The government shutdown is nearing two weeks now. With this, numerous government institutions have been closed for business, causing ire among both sides of the political divide. One of the first offices to shut down due to the political quagmire was the Small Business Administration (SBA).
This has, of course, caused a headache both for entrepreneurs depending on its services as well as those who work for the administration. But some are viewing this SBA dormancy as a time for much-needed reflection. These people say that perhaps this is a time to consider what a small business is in the eyes of the federal government.
The SBA has many functions for small businesses. This includes aiding small businesses in government contracts, advising them on their business exigencies, and, perhaps most important, providing loans for these small businesses. According to the SBA’s website, a small business is a nebulous entity defined as something organized for profit, independently owned by a United States citizen, and not nationally dominant in its respective field.
In terms of loans, the government can offer up to $5 million in assistance, with an average amount of around $337,000. Investment advisor and President of the private investment firm Direct Lending LLC Brendan Ross thinks this doesn’t truly represent small businesses as well as it could.
“The big misconception is what the SBA considers to be a small business,” he told me.
While $300,000 may seem like a small amount for companies raising big investment rounds, for every large one of those there are dozens of worthy smaller businesses that need a little bit of help. Ross explains these as “true small businesses, like dentists whose dental chairs break.”
Ross points to a general reticence of the government to take risks on small businesses. He explained in an op-ed he wrote for the Huffington Post that banks have strict requirements for small businesses to be approved, including requiring businesses to be “stable and profitable for at least the past three years.” For new businesses, or those that were affected by the recession, that may be an impossible hurdle.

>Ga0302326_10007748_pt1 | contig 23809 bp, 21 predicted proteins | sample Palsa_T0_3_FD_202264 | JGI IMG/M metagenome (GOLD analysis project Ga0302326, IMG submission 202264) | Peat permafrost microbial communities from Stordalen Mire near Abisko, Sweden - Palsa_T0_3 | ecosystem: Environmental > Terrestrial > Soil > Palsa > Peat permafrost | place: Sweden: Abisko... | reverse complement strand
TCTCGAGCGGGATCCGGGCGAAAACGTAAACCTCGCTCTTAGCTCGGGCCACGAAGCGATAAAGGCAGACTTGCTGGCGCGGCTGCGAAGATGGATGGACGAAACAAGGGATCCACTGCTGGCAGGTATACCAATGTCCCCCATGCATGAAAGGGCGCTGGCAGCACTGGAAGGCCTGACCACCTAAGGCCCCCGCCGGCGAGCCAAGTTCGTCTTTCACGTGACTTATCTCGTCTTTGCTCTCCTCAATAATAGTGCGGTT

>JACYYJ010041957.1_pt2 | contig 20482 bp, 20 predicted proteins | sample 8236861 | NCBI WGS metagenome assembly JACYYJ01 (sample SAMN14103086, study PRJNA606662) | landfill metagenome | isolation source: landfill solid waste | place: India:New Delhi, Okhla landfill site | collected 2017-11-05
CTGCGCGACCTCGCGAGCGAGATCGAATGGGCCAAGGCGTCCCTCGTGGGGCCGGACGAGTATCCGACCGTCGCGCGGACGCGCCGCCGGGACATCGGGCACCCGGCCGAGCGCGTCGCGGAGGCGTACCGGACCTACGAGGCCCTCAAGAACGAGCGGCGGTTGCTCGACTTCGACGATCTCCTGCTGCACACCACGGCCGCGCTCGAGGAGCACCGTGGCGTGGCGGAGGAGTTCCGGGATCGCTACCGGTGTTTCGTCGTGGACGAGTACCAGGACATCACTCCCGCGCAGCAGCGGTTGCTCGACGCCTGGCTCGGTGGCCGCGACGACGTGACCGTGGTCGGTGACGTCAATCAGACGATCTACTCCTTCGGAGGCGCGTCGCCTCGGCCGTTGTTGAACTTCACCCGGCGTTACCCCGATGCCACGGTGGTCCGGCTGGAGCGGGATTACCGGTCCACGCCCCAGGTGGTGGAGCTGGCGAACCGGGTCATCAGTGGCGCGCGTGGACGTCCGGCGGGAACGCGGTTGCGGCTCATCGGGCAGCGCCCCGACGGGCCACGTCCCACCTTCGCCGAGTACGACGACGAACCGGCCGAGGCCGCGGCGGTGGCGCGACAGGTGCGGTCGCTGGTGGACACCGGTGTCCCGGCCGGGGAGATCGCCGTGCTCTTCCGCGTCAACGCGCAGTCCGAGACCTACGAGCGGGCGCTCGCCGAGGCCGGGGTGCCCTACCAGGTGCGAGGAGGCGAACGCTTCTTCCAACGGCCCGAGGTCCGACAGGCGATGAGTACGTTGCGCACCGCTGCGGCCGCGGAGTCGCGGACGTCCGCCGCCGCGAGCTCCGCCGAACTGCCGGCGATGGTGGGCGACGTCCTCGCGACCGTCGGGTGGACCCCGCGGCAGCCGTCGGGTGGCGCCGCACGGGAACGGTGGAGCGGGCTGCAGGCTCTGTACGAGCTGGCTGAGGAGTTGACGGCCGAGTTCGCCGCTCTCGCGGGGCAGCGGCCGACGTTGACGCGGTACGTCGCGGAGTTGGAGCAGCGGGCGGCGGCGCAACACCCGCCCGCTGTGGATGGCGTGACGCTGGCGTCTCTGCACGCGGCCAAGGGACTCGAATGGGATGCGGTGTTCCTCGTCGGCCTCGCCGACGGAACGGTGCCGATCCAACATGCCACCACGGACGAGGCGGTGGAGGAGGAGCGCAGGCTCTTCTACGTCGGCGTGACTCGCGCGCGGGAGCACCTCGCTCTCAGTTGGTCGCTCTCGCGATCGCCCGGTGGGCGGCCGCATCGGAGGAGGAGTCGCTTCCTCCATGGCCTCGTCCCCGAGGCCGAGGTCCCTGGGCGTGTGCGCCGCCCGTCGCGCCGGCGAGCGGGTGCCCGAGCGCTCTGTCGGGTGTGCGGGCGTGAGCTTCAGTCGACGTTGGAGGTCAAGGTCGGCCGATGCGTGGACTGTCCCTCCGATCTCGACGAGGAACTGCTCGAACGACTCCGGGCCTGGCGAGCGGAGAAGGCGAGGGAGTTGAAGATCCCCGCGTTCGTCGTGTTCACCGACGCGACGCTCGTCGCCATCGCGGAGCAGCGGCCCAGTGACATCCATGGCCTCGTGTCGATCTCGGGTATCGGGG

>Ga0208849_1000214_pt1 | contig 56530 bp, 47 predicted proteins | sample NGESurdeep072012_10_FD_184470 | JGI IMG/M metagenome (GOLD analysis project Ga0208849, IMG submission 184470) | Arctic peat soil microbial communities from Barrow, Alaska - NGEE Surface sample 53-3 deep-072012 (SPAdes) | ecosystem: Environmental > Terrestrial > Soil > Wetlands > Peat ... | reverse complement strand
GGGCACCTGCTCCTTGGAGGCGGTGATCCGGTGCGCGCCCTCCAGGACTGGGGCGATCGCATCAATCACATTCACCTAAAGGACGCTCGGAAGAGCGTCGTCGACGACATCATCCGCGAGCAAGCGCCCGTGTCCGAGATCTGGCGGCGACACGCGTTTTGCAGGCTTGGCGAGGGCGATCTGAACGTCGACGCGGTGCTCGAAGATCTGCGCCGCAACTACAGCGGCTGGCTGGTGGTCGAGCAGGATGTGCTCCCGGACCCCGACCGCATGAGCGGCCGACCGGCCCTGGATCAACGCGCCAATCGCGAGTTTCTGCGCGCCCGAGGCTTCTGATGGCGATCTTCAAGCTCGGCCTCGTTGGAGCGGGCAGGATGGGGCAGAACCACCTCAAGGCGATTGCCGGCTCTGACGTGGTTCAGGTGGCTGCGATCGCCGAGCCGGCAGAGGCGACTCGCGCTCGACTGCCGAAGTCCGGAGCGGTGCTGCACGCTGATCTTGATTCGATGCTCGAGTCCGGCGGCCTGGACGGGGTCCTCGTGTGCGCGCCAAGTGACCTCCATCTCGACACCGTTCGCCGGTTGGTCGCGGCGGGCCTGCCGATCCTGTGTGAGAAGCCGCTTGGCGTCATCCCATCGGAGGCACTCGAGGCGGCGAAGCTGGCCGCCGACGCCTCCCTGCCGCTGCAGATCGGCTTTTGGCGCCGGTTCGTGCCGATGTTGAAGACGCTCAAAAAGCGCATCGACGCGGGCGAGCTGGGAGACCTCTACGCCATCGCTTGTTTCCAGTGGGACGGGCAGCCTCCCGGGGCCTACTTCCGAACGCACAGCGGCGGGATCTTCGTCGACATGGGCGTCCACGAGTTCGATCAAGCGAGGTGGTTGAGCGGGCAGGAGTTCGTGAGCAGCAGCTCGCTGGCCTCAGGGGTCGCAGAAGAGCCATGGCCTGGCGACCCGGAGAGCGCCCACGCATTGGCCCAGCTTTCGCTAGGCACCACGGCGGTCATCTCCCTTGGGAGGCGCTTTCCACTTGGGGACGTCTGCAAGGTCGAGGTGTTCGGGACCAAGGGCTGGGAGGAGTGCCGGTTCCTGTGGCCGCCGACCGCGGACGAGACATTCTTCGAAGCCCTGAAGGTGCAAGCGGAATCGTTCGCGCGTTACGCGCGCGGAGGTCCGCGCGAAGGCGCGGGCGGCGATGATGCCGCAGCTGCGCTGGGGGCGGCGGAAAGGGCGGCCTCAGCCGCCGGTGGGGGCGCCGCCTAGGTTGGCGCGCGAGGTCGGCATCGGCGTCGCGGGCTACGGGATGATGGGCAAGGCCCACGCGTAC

That’s why he’s taking this time to highlight other options that have surfaced for small business owners. As a limited debt investor, he has generally bought loans ranging from $3,000 to $100,000, and he sees peer to peer lending as a viable option both for businesses in need and potential investors.
He also points to the upsurge of online P2P platforms like Lending Club and Prosper that match entrepreneurs seeking loans to investors. For some, this could be a better option if they don’t measure up to the government’s strict requirements and don’t want to pay the hefty interest rates that credit card companies offer on small business loans.
These platforms are similar to equity crowdfunding sites as they match individual businesses with investors in a peer-to-peer fashion. They differ in that lenders aren’t buying equity in the companies. Instead, the lender is betting that the borrower will simply repay his or her loan over time. While that may mean less of a return, it’s also less risky.
As opposed to the stringent profit-based requirements the government imposes, the vetting process these platforms use look at the cash flow from the last six months and the business owner’s personal credit. So, instead of asking whether a given business has been thriving since the beginning of time, Ross prefers to ask strictly whether these entrepreneurs will be able pay back their loans.
According to him, using these parameters, the answer is generally yes.
From an investor’s standpoint, Ross sees this kind of lending as a safer bet for returns. He points to peer to peer lending’s rapid growth over the last few years. Last July, Lending Club announced it had exceeded $2 billion in personal loans.
With the government’s and banks’ diffidence to approve many small businesses and credit card companies’ large interest rates, advocates for P2P lending want businesses to know about these other options. At the same time, P2P lending is a very new lending space. Some see this as a reason to be cautious.
Additionally, The New York Times writes that while platforms like Lending Club tout a low default rate, it also doesn’t necessarily perform exemplary due diligence on borrower’s income and employment. And given how new this space is, it will probably take years for truly accurate statistics to arise that portend to the entire P2P lending phenomenon. All of this could mean added risk for investors.
Yet Ross wants investors and small businesses alike to reconsider the future of lending with this current closure. But at the same time, let’s be honest, the government should probably just fucking re-open already.